Chronic illnesses are associated with an increased risk of fatigue. Rheumatoid arthritis (RA) is a chronic autoimmune disease that is associated with accumulation of inflammatory mediators in the joint space. Fatigue is a common co morbidity disorder with RA, which leads to worsened health outcomes, and is hypothesized to be strongly associated with systemic inflammation, particularly with dysregulation of the cytokine network.
This study aimed to determine the development of fatigue depending on different proinflammatory cytokines. Overall 30 RA patients were included in the study: 23 females (76.7%) and 7 male (23.3%) with the average age 59.5±11.2 (ranging from 39 to 79). To achieve the goal, patients were interviewed using adapted semi-structured interview questions created by Minnock et.al. (2016) and cytokine panel (TNF-α, INF-g, IL-2, IL-6, IL-17A, IL-21, IL-23) was created to determine the differences in their levels using the Luminex200 system. Based on the results of the survey, RA patients were divided into two groups - with and without fatigue. In both the fatigue and non-fatigue RA patient groups, a positive association was found between IL-17 and INF-g, IL-17 and IL-2, and also between INF-g and IL-2, IL-21 and IL-23 levels (in all cases r> 0.7, R2> 0.5). In the fatigue group of RA patients, INF-g was positively correlated with IL-21, IL-23 and TNF-α levels, as well as IL-23 with IL-2 and IL-2 with TNF-α. In turn, both positive (with IL-2) and negative (with TNF-α) association was detected in IL-21 (R2> 0.5 for all pairs). In the group of RA non-fatigue patients, a positive association was found only between IL-17 and IL-21, IL-17 and IL-6, as well as between INF-g and IL-6 levels (R2> 0.5). The presented data suggest that only IL-6 doesn’t significantly affect the development of fatigue in RA patients.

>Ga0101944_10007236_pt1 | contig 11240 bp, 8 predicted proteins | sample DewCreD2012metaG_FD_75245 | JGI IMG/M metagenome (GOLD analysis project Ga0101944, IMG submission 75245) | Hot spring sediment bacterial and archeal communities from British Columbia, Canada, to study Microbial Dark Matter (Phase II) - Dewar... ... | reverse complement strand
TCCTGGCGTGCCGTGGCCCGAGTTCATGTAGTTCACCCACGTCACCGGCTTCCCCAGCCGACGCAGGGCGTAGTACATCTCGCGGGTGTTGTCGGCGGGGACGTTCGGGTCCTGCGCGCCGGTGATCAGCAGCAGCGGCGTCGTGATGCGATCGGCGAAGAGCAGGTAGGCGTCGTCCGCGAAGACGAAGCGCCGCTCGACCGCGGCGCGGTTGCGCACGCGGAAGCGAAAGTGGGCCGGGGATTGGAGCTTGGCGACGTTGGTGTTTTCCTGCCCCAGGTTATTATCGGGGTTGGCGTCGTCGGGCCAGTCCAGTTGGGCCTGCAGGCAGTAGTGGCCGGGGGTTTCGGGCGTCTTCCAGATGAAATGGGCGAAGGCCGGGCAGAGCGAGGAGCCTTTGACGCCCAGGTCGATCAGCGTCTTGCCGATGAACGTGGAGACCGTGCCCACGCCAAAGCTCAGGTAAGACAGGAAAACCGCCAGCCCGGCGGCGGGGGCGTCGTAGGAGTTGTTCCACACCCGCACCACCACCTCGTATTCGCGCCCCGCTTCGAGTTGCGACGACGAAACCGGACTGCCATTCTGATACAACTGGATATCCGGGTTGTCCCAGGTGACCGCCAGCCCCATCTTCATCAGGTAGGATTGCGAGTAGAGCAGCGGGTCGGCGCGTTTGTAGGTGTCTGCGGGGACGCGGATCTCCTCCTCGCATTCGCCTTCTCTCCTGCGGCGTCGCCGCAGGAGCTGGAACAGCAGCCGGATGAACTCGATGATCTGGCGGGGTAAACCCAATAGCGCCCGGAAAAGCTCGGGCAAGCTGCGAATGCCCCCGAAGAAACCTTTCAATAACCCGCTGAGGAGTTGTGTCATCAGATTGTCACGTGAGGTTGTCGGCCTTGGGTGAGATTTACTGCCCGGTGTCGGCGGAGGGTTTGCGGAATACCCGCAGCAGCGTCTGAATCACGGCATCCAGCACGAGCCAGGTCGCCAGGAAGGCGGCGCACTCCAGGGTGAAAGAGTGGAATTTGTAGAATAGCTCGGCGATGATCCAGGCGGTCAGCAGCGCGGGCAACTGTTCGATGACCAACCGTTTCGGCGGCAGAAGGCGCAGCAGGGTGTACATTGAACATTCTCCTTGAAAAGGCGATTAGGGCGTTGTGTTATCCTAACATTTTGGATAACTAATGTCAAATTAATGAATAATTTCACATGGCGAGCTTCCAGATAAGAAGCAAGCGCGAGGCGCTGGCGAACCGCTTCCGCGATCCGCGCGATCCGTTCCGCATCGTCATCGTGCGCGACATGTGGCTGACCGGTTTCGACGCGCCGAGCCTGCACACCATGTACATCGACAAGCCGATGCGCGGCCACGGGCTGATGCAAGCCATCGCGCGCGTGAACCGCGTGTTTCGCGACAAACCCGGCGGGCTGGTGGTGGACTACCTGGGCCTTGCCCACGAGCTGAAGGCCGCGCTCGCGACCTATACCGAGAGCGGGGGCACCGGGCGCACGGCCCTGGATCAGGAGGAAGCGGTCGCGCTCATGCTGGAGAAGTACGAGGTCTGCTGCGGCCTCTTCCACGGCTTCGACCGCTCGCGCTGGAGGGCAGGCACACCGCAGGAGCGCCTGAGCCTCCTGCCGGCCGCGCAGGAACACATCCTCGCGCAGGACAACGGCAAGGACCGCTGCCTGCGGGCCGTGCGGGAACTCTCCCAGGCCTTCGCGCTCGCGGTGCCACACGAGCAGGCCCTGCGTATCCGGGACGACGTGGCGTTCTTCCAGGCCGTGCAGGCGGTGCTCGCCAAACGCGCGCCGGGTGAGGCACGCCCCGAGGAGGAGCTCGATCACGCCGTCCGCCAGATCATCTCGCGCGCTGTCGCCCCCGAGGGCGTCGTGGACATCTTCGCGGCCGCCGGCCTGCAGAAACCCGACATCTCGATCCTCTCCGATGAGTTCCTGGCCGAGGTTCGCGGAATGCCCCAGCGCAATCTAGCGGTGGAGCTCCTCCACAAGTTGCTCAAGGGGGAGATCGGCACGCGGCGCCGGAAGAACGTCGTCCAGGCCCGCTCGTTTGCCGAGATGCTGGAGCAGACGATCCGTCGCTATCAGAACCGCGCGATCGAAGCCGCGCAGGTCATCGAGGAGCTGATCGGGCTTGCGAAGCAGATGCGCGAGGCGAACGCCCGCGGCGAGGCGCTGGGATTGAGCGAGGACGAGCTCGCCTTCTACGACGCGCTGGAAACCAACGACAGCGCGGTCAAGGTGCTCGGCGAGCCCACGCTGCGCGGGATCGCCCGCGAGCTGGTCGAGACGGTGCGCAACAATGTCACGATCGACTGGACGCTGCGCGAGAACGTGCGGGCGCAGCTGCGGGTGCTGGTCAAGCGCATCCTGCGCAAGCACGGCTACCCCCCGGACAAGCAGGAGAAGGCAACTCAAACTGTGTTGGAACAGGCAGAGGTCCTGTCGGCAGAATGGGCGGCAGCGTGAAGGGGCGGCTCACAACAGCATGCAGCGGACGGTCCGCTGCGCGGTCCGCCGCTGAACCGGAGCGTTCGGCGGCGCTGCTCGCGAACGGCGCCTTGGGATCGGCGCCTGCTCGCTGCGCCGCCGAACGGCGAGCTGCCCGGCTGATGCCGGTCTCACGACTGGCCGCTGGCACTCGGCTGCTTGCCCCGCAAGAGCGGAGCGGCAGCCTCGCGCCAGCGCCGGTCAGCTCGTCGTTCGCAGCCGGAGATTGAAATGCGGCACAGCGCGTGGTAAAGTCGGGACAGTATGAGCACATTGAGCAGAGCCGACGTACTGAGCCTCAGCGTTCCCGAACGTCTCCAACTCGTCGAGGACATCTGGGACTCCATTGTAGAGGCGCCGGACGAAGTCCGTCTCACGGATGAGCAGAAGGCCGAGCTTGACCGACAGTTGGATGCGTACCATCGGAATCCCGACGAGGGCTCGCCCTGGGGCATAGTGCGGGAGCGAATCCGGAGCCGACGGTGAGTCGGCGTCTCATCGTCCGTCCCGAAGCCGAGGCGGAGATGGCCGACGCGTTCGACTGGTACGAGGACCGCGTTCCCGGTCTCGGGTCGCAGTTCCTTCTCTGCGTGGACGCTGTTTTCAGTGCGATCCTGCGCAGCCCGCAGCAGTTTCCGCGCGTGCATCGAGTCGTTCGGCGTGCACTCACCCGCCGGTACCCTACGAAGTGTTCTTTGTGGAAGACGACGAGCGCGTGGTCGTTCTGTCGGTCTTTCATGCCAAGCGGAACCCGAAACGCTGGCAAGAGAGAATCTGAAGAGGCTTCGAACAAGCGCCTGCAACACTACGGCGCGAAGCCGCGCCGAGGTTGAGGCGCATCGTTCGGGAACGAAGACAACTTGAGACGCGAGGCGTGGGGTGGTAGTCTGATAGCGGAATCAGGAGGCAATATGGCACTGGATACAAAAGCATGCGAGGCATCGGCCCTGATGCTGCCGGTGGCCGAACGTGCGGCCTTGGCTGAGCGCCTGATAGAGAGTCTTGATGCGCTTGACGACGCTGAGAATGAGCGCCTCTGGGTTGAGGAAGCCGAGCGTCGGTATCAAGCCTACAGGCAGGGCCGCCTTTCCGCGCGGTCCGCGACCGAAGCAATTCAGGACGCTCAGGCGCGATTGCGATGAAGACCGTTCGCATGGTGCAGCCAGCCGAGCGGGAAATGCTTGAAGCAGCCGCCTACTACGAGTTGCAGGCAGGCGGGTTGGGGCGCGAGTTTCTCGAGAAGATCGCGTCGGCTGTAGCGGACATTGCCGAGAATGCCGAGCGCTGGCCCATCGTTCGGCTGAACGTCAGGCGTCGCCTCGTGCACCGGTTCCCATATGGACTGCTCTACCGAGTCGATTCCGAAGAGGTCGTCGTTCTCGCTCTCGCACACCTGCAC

- 3.4. Other publications in conference proceedings (including local)